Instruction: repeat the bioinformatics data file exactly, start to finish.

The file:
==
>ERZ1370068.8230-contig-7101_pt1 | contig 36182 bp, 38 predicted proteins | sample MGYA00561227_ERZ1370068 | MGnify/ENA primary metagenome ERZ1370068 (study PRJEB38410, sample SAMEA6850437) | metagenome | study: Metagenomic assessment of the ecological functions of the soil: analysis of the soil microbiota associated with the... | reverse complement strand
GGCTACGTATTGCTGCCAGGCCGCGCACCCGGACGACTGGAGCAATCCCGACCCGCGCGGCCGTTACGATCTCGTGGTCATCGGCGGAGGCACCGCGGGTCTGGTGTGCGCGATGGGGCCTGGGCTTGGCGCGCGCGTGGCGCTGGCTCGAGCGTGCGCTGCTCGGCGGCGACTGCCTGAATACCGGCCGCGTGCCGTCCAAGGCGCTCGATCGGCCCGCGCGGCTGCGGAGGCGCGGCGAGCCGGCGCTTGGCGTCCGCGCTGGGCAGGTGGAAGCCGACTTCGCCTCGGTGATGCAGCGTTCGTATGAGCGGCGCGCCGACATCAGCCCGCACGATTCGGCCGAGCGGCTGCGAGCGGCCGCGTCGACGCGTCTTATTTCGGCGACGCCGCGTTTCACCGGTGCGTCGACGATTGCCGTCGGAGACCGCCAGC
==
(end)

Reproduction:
>ERZ1370068.8230-contig-7101_pt1 | contig 36182 bp, 38 predicted proteins | sample MGYA00561227_ERZ1370068 | MGnify/ENA primary metagenome ERZ1370068 (study PRJEB38410, sample SAMEA6850437) | metagenome | study: Metagenomic assessment of the ecological functions of the soil: analysis of the soil microbiota associated with the... | reverse complement strand
GGCTACGTATTGCTGCCAGGCCGCGCACCCGGACGACTGGAGCAATCCCGACCCGCGCGGCCGTTACGATCTCGTGGTCATCGGCGGAGGCACCGCGGGTCTGGTGTGCGCGATGGGGCCTGGGCTTGGCGCGCGCGTGGCGCTGGCTCGAGCGTGCGCTGCTCGGCGGCGACTGCCTGAATACCGGCCGCGTGCCGTCCAAGGCGCTCGATCGGCCCGCGCGGCTGCGGAGGCGCGGCGAGCCGGCGCTTGGCGTCCGCGCTGGGCAGGTGGAAGCCGACTTCGCCTCGGTGATGCAGCGTTCGTATGAGCGGCGCGCCGACATCAGCCCGCACGATTCGGCCGAGCGGCTGCGAGCGGCCGCGTCGACGCGTCTTATTTCGGCGACGCCGCGTTTCACCGGTGCGTCGACGATTGCCGTCGGAGACCGCCAGC